The Bittersweet Story Behind Harper Lee’s Success
As soon it was announced that Harper Lee passed away early Friday, social media was filled with tributes to the 89-year-old author.
Perhaps most remarkable is that Lee made such an impact despite having published only two novels, one of which wasn’t even out until 2015. It was her 1960 novel To Kill a Mockingbird that made her career, becoming an instant bestseller, a blockbuster film and wracking up numerous awards in the process. To Kill a Mockingbird has sold over 40 million copies worldwide and has been translated into 40 languages.
What many do not know, however, is that a very generous Christmas gift from her friends made it possible for her to write the novel that has now become part of almost every American high school’s curriculum. In 1956, a few of Lee’s friends pooled money together so they could give their friend a year off from work. The note accompanying the money read “You have one year off from your job to write whatever you please. Merry Christmas”.
After Lee wrote Go Set a Watchman, which wouldn’t end up being published until 2015, an editor convinced her to write a novel from the childhood perspective of the protagonist Scout. In 1960, that novel, To Kill a Mockingbird, was published. A bestseller, it was made into a movie two years later. The film won an Academy Award for Best Actor. The novel earned Lee a Pulitzer prize in 1961. She was 35 at the time. In a 1964 interview with New York radio station WQXR, Lee said “all I want to be is the Jane Austen of South Alabama.”
After the novel was published, Lee retreated out of the spotlight for basically the rest of her life, preferring to live outside the public’s eye. Her book, however, continued to earn her money year after year.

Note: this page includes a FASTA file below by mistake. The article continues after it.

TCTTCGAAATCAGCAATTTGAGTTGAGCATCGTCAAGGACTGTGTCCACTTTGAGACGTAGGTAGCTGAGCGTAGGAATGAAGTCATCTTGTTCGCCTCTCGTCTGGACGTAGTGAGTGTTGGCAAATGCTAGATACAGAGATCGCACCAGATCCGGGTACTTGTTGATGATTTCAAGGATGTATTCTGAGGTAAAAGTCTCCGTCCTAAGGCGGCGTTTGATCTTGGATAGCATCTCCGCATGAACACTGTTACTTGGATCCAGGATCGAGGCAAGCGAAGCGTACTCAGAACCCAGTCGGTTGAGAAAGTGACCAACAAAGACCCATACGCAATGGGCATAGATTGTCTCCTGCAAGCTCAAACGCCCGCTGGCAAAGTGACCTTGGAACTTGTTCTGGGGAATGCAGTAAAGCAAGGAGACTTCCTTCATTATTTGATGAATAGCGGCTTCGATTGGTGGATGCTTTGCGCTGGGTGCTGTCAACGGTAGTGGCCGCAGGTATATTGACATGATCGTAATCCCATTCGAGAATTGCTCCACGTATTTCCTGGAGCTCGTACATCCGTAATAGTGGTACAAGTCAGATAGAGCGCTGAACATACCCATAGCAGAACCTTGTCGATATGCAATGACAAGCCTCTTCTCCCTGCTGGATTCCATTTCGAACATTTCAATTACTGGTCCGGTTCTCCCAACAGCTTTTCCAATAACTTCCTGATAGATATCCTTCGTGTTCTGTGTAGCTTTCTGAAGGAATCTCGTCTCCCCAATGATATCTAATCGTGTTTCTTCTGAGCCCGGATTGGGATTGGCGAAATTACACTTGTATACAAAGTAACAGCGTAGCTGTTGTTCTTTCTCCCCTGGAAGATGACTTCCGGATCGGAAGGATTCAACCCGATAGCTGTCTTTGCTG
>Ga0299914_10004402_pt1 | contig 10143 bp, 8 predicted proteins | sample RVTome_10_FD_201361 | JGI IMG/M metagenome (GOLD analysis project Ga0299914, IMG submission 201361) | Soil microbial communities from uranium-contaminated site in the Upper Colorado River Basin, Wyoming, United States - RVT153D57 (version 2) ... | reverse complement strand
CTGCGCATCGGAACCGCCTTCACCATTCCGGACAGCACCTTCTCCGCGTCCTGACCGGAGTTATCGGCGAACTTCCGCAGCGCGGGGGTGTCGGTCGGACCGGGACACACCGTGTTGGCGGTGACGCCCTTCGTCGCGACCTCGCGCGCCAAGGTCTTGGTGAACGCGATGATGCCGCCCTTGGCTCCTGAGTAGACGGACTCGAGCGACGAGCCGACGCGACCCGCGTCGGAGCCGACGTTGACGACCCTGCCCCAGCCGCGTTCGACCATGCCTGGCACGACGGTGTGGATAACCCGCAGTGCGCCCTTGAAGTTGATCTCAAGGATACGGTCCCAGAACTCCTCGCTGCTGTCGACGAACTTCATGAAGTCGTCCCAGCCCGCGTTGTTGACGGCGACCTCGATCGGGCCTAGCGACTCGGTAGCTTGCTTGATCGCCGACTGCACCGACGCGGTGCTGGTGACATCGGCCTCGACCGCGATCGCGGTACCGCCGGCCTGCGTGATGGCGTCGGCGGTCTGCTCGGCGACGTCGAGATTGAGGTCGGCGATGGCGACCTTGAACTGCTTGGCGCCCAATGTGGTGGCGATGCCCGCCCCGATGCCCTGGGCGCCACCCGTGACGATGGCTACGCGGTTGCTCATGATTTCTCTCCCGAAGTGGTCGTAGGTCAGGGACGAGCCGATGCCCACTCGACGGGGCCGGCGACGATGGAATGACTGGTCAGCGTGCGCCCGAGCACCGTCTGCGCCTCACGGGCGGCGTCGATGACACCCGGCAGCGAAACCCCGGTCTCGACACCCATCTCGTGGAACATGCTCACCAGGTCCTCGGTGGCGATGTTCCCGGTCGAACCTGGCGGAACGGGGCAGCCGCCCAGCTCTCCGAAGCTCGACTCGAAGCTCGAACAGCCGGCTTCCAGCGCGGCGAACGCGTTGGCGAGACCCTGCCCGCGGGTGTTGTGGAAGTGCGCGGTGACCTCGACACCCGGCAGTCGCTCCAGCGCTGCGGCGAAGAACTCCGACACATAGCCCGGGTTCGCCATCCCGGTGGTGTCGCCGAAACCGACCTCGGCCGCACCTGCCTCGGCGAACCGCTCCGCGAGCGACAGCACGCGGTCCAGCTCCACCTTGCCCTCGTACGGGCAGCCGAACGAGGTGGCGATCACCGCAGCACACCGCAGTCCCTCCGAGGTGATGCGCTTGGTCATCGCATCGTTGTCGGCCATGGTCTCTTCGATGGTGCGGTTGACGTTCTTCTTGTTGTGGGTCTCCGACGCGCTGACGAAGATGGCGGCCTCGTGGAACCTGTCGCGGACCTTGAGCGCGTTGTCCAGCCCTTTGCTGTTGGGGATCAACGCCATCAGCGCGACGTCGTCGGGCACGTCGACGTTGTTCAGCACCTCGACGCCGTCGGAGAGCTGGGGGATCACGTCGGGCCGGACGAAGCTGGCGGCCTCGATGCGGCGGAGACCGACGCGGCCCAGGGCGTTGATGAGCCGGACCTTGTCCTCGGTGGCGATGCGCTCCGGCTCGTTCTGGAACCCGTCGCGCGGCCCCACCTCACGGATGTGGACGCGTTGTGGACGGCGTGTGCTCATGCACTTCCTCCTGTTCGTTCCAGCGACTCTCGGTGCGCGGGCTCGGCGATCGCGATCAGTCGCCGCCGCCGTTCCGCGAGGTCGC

According to a 2013 court case filed against Lee’s former agent Sam Pinkus, she earned $2.5 million in royalties from To Kill A Mockingbird between July 2009 and July 2010. Assuming that time frame represents an average gross from the book, Lee earned over $9,000 per day off of the novel.
Even more than 50 years after it was first published, the novel still sells 750,000 copies a year.
In July 2015, at age 88, Lee released her second novel, Go Set a Watchman. It made history by being the fastest-selling book in the 26-year history of HarperCollins Publishers. Barnes and Noble also said that first-day sales of the book outpaced all other adult fiction books in the company’s history, toppling a record that had been held since 2009 by Dan Brown’s The Lost Symbol. Amazon also said the novel was the most pre-ordered print title since the 2007 release of Harry Potter and the Deathly Hallows.
The release of the novel, while incredibly successful, was also shrouded in controversy. Many questioned Lee’s health—she had a stroke a few years earlier and was very poor of sight and hearing. In a 2011 letter, Lee’s sister wrote, “Poor Nelle Harper can’t see and can’t hear and will sign anything put before her.” Many wondered whether Lee was in the right state of mind to sign documents and whether or not she actually wanted the book released.
Just this year, more Lee news was released. To Kill a Mockingbird is set to be turned into a Broadway play for the 2016-2017 season. The play will be written by Aaron Sorkin, who also wrote The Social Network and Steve Jobs.
Since Lee never married or had children, and her closest relative was her sister Alice who passed away in 2014, many are left wondering what will happen to Lee’s estate. It’s only a matter of time before that question is answered.
Without a doubt, Lee’s legacy will live on for many years to come.